For a community that was starved for celebrations, September literally has been a carnival. First was the Ganesha Chaturthi that we celebrated with much gusto. Over the last weekend, we celebrated Onam, albeit a little late from the actual festival date.
This time the Malayalee community decided to do something different, I guess to make up for the 2 years we went without any community get-togethers. Spread over Friday and Saturday, the event saw enthusiastic participation from residents across the community. This year for me was a unique experience too.
On Friday evening, we had a Pookalam competition between blocks. Pookalams are designs made with flower petals. They are an important & significant feature of Onam. Though beautiful to look at, there is a lot of hard work that goes in. One can’t use full flowers, but only petals or leaves that at finely cut. These are used instead of colors to form a design which is called Pookalam.
That evening, the entire society was filled with the heady smell of flowers and oil lamps, heralding the festivities. A few ‘enthu-cutlets’ including me from our block participated. We had fun prepping for the event. From meeting a couple of days before to decide on the concept and colors, to go shopping for flowers and gorging on yummy Masala Benne Dose and separating the petals in preparation for the Pookalam, we enjoyed every detail. Here are some pictures of the Pookalam & all of us dressed in our traditional finery.
Our Pookalam also had a concept – a story that spoke of the spirit of Venezia.
Saturday began with the procession of Mahabali within the society. This was followed by the Thiruvathirakali – a traditional dance performed in Kerala by groups of women in a circle around the lamp to celebrate the female energy. Though this dance was previously performed a few years ago, this time a mega-event was planned. Around 90 women from the community danced together. It was both a beautiful sight to behold and a pleasure performing as part of the group.
Though not a professional dancer, in my younger days I have performed many dances and choreographed a few too. However, for some unknown reason, I have stopped dancing now – it just does not excite me. When this Mega Thiruvathirakali was being planned, I was unsure of joining. Then friends coaxed me into joining as, if nothing else, we would just have fun together. So I did and it turned out to be an experience of a lifetime. For around 12 days, we practiced every day. After a hectic work day and handling responsibilities alone at home (my husband was traveling), I was surprised at the eagerness with which I looked forward to the practice sessions at night. The ‘teachers’ who are friends too made it so interesting for all of us, patiently making sure we could pick up the steps. The entire practice session was full of fun and banter from ordering the costumes to practicing how to wear the Kerala set mundu.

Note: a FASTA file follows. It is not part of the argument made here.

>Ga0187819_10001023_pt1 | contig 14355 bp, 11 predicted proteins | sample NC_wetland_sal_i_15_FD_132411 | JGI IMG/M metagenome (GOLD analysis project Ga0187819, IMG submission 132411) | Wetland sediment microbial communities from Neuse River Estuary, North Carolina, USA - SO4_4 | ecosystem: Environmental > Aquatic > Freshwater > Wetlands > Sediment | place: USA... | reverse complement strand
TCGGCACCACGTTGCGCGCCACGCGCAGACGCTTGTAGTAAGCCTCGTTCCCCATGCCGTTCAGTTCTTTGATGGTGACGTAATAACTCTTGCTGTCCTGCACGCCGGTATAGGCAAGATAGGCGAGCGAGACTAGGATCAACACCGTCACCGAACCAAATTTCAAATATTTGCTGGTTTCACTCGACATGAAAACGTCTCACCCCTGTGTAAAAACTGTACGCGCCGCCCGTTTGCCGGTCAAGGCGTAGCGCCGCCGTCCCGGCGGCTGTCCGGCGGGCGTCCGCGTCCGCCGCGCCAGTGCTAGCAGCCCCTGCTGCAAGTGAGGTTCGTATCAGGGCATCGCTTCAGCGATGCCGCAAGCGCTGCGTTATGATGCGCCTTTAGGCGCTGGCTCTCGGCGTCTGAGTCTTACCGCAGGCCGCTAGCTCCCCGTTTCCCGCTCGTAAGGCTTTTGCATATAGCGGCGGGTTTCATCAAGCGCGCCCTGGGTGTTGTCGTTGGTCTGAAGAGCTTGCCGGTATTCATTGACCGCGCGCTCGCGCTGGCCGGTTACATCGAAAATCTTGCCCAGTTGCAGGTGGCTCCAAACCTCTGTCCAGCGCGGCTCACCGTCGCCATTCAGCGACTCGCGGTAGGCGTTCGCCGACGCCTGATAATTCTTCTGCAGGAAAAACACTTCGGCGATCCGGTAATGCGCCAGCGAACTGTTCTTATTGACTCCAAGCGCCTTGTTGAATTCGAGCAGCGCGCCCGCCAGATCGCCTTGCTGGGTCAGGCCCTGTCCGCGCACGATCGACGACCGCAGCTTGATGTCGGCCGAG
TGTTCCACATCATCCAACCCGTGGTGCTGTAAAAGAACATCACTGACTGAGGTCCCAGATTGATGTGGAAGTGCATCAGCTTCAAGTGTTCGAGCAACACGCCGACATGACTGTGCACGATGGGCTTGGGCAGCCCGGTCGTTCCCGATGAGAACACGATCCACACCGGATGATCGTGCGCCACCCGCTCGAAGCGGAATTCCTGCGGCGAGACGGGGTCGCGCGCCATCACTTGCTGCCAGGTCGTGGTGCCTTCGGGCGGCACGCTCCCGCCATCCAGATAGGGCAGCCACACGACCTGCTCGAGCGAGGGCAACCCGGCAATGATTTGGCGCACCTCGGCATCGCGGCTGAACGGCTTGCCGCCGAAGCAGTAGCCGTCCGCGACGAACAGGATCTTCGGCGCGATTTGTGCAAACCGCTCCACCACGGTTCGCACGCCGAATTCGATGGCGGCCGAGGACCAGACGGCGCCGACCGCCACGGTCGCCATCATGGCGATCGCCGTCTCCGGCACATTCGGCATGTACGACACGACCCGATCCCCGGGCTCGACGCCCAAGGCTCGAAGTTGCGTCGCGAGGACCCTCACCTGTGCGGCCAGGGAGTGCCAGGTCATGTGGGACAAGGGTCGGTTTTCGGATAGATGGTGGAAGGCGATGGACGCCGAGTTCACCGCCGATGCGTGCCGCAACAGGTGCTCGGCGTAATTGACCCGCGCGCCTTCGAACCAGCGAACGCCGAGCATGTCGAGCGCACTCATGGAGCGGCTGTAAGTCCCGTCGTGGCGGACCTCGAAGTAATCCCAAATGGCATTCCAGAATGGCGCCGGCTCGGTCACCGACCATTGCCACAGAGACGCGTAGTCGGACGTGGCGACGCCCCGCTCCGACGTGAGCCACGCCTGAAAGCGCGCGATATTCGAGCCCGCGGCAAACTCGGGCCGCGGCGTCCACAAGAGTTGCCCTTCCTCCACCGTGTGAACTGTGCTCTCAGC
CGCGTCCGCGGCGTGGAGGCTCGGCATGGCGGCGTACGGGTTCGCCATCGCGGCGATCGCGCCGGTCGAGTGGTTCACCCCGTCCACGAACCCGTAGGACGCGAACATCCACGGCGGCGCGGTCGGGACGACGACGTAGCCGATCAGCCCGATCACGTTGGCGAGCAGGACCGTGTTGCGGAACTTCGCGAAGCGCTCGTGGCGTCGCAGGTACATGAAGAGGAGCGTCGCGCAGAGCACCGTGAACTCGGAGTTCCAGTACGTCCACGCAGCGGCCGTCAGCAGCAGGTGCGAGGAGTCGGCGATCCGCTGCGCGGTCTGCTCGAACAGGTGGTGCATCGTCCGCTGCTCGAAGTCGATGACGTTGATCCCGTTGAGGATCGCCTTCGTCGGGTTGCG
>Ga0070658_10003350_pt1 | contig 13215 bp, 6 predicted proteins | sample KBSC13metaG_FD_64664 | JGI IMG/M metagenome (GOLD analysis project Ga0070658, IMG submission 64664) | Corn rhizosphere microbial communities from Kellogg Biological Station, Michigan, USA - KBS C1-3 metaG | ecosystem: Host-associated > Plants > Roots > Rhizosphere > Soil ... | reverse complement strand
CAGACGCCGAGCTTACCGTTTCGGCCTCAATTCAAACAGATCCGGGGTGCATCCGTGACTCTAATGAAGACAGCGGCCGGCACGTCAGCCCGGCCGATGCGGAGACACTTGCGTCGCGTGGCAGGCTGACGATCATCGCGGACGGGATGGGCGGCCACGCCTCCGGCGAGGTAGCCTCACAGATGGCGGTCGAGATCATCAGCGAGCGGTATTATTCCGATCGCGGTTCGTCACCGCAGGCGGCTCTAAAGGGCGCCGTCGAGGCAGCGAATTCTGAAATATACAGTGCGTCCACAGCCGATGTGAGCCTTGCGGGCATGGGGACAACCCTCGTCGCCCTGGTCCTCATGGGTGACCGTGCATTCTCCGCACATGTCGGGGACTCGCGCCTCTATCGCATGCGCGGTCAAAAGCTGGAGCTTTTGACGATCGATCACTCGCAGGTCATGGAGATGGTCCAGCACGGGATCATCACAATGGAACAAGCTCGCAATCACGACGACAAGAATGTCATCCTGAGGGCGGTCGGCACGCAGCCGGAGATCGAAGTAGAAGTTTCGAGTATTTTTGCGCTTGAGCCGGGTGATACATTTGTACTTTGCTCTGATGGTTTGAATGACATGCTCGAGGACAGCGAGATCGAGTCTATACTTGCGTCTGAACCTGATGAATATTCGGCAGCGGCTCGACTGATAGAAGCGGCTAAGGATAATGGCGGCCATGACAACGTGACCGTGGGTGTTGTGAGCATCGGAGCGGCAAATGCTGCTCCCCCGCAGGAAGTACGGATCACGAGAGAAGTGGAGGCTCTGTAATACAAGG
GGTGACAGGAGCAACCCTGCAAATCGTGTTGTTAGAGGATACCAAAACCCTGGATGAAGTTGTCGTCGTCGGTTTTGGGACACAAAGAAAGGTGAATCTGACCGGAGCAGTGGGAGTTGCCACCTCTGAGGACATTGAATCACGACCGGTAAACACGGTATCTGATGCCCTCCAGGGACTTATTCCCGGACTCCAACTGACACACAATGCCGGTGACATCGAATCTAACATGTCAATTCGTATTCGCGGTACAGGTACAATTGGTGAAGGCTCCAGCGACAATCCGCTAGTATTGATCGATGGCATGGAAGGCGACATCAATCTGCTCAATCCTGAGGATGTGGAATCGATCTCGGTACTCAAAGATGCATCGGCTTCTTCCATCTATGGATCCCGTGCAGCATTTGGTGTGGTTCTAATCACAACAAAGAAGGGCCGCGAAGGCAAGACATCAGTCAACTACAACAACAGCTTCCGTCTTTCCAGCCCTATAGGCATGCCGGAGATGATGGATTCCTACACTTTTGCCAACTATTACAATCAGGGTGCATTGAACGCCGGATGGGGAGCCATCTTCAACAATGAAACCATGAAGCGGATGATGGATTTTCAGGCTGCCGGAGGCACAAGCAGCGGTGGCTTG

On the final day, the energy and vibe was something else. Around 90 women from all age groups – from 5 years to senior citizens – all dressed in the Kerala White & Gold, laughing and complimenting each other, helping each other with the gajra or final adjustments to the mundu. It did not matter if we knew each other well or not at all. At that time we were all sisters wanting to dance together and enjoy ourselves. Believe me – all of us looked so beautiful. I am sure our vibe carried on to the audience too. Though the dance was a slow one, each of us danced it with passion and ended it to thunderous applause. It was no mean feat to pull off the coordination of 90 women who practiced across different batches. Compliments are still pouring in from family and friends who are seeing the pictures and videos. Kudos to our teachers who made it so seamless! Their patience and dedication helped us create this wonderful memory that each one of us will cherish! And to keep these memories fresh forever, we had a dear friend clicking these amazing photographs.
After this high, many of us had a sumptuous Onam Sadya and went home to sleep it off! The evening brought in the party spirit with music and an open dance floor, where everyone danced their heart out.
Onam is indicative of new beginnings and prosperity. This year’s experience definitely was the beginning of something new. Here is hoping that we can celebrate Dusshera/Durga Puja, Diwali, Christmas & New Year too with the same gusto!